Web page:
Thomas Friedman from the New York Times writes that “the world is flat.” International borders are more porous, markets are expanding, cultures are transforming, and you might compete for a job with the articulate and well-educated Indian across the world. To keep higher education relevant to the changing world, four Boston-area universities recently added twists to traditional programs to equip students for the global society they will graduate into.
School for anti-geeks
Picture an engineer charismatic enough to network with investors and attract funding. Likely he or she would go places. At Northeastern University’s School of Technological Entrepreneurship, which was established in 2004 with a master’s program begun in 2006, a coterie of interdisciplinary faculty equips scientists with entrepreneurial skills and business types with the niceties necessary to run technological startups.
Technological-entrepreneurship programs are usually attached either to an engineering school or to a business school, says associate professor John Friar, “but courses are general and not geared towards technological entrepreneurship. Engineers and business don’t talk to each other.”
The school at Northeastern, by contrast, is an independent entity with faculty from business, engineering, the social sciences, and the humanities, who create and team-teach courses tailored to issues faced by technological entrepreneurs.
Technical people often have ideas for which markets don’t yet exist, explains Friar. In such situations, standard business models about market research and customer desires don’t help. “We teach them a different kind of analysis. It’s more complicated for technological entrepreneurship.”
Asked what need the school met, he says, “Most people who’ve developed technology-based businesses come up from the engineering side and learn how to manage the business. We’ll let you jump five, 10 years ahead in your experience, avoid mistakes, and be further along in your competency.”
Many scientists and engineers are creative, noted Paul Zavracky, dean of the school, “but few have the skills to convert breakthroughs into viable products and services. However, economies around the globe are strengthening. For the US to maintain its leadership, we must develop new skills, stay ahead of the curve.”
Timothy Chadwick, 25, a Master’s student, came in with an idea for software for campus student organizations. He’d developed it for his alma mater in Rochester, New York, and wanted to refine it and market it more widely. “I used the classes to investigate my idea,” says Chadwick. “There’s not one class that wasn’t immediately applicable.”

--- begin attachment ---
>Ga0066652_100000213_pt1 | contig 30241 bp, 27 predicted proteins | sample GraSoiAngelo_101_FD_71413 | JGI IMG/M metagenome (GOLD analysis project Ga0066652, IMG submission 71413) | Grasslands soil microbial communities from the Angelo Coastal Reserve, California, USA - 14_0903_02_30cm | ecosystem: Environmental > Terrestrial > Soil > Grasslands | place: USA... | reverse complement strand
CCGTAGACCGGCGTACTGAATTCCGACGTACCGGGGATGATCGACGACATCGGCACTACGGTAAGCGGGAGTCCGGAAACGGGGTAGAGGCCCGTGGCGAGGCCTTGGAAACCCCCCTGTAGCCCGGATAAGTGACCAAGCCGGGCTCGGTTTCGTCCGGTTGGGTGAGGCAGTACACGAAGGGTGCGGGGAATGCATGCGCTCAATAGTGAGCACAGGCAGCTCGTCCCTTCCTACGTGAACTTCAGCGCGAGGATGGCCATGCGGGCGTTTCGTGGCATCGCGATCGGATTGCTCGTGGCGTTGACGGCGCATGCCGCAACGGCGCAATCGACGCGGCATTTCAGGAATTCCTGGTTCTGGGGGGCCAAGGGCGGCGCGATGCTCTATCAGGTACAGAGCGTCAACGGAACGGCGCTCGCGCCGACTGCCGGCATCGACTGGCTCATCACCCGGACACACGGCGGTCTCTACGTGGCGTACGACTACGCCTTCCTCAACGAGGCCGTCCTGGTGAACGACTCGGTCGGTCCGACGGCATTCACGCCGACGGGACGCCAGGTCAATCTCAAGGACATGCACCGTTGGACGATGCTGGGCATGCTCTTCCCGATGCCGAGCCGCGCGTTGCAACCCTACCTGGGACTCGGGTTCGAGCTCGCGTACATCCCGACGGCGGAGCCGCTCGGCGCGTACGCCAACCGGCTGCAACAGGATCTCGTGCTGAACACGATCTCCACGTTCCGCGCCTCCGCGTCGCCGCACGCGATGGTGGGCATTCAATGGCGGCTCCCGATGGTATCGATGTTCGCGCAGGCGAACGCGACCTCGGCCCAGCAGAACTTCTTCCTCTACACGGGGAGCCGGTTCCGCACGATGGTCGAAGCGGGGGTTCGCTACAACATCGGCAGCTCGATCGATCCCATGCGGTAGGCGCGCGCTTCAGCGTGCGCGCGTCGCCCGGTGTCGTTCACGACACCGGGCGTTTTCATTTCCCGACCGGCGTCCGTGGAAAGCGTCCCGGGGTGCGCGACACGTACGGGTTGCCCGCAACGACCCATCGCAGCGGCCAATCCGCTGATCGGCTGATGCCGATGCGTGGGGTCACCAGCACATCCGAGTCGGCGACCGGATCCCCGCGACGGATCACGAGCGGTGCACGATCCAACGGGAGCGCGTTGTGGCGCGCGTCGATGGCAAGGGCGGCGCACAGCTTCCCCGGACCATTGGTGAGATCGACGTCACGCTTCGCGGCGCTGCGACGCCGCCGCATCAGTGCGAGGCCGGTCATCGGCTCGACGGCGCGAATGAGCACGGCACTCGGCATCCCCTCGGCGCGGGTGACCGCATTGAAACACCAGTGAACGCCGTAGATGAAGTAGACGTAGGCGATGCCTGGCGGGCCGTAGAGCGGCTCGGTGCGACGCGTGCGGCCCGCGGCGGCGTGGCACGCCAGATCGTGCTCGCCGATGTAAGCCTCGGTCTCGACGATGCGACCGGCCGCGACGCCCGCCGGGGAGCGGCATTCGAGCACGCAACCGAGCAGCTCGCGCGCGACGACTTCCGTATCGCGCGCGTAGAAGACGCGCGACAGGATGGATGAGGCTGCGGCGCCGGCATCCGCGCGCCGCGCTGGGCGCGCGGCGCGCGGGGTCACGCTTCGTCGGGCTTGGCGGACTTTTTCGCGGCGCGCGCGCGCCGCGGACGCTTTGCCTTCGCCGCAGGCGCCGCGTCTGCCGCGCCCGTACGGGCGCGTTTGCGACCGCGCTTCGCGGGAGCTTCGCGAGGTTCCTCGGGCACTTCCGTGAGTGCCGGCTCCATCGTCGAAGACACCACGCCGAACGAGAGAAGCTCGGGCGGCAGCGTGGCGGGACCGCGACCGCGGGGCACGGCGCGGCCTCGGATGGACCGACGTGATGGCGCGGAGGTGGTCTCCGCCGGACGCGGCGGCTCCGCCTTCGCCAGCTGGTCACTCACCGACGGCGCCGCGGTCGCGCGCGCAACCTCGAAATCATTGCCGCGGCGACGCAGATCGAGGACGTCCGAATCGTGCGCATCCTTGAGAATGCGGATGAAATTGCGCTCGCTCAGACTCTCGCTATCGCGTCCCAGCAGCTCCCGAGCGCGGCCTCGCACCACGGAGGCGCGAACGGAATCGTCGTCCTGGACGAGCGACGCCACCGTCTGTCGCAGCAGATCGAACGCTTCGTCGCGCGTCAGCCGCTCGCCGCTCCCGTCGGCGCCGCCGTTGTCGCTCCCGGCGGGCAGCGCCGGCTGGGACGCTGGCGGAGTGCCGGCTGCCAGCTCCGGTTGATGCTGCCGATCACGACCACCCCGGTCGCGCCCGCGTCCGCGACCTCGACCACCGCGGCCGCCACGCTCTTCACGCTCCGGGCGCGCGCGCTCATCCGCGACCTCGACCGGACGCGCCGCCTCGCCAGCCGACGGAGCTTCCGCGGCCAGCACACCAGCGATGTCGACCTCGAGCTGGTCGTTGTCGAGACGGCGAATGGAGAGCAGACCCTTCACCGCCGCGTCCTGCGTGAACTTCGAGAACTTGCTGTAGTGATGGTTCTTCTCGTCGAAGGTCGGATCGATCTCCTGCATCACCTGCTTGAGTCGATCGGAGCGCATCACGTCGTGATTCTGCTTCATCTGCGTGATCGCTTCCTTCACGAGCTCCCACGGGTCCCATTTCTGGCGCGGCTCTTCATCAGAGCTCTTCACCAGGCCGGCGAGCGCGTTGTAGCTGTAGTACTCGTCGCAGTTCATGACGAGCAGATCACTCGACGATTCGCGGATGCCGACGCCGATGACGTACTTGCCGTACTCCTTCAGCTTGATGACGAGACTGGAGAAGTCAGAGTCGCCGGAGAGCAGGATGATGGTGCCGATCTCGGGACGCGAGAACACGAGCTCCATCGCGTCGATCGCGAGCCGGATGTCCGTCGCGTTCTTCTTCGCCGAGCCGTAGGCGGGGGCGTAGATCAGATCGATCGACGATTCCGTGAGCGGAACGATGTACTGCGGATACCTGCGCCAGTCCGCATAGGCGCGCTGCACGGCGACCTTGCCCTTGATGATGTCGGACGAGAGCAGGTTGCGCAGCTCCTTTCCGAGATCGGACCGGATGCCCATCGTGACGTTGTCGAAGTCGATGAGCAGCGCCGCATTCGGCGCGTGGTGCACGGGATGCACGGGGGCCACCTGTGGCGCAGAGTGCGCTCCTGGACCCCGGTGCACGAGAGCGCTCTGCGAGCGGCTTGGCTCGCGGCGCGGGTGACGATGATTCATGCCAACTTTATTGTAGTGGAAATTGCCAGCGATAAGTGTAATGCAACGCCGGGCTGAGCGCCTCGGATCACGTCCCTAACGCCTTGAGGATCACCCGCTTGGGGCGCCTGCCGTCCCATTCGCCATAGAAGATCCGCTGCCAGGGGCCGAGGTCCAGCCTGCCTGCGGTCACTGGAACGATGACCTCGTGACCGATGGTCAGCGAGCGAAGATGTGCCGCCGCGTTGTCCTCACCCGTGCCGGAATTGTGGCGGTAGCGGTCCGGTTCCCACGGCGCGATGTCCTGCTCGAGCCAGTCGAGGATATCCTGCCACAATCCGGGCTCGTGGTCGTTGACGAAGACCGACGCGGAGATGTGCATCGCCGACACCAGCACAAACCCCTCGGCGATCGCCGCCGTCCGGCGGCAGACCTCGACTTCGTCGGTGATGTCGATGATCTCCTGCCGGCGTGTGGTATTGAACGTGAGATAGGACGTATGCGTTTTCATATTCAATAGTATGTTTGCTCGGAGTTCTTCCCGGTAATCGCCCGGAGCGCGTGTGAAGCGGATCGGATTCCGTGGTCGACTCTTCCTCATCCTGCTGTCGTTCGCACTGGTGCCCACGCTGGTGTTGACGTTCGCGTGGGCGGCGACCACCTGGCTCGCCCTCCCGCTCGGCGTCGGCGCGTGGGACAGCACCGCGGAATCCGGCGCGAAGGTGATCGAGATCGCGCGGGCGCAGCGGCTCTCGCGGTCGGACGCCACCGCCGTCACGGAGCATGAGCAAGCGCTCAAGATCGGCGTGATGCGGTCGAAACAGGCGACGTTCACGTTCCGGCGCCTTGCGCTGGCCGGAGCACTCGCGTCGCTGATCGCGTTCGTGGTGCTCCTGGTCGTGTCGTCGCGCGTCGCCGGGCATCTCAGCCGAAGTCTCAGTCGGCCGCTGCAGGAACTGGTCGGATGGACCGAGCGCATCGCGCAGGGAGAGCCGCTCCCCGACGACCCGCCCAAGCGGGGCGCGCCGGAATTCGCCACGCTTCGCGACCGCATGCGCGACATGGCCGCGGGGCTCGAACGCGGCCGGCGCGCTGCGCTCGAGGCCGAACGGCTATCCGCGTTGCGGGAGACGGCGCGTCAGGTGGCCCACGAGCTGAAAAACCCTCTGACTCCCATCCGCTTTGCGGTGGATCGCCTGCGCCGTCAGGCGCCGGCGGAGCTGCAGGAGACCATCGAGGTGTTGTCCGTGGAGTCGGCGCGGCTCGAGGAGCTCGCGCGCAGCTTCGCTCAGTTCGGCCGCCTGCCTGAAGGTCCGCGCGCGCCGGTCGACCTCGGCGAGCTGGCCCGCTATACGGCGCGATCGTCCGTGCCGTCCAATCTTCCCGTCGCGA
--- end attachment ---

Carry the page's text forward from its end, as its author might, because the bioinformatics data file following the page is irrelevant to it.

Asked whether he’d been transformed from geek to charmer, Chadwick laughed. “I see that stereotype reinforced daily,” he says. “People who have a good idea on the engineering side are inhibited.”
In one course, Chadwick learned that the first step is to identify your own personality type: are you an inventor; a small businessman; or a sociable, charismatic entrepreneur? “You have to know where you start,” he says. “The goal is to get to ‘charismatic,’ get out of ‘nerdy, geeky,’ and just practice.”
And students get a chance to do just that every summer at retreats at the university’s Ashland campus under the mentoring eyes of already-successful entrepreneurs.
The School of Technological Entrepreneurship at Northeastern University, 617.373.2788, offers undergraduate-minor, certificate, and master’s degrees.
All girls together
Almost any woman will tell you that the world is not yet flat, that the playing field between men and women is not yet level. According to Deborah Merrill-Sands, dean of the MBA Certificate in Entrepreneurship program at Simmons, the constraints women face are well documented and show up overtly or covertly in differential access to venture capital, on-the-job expectations, and promotions. But don’t go into the Simmons MBA program for women (located in several charming townhouses in the Back Bay) to learn feminist theory or grouse about how girls don’t get a fair shake in business. The focus of the entrepreneurship certificate, introduced in 2005, is to understand realities of the business world and help women do something positive in it, namely, make successes of themselves.
Evidently it works. Companies regularly approach Simmons for help with their programs, and Entrepreneur magazine rated Simmons’s certificate the best in New England and 18th best nationwide.
Simmons’s certificate is tailored to the special concerns of women entrepreneurs. “Social responsibility is a major area of interest to women,” says Merrill-Sands. “How do you align interest in profitability and social responsibility?”
According to Teresa Nelson, a professor of entrepreneurship working in the program, women are also more interested in “lifestyle businesses,” where the idea is to bring in money for other priorities in one’s life, such as travel, kids, or anything else. “The traditional model is to give up your life to start a business,” she says. “Where is the forum where you can talk about when you’ll have children, do all the things you want to do professionally, and still be true to yourself? We want to work with what our women want to do.”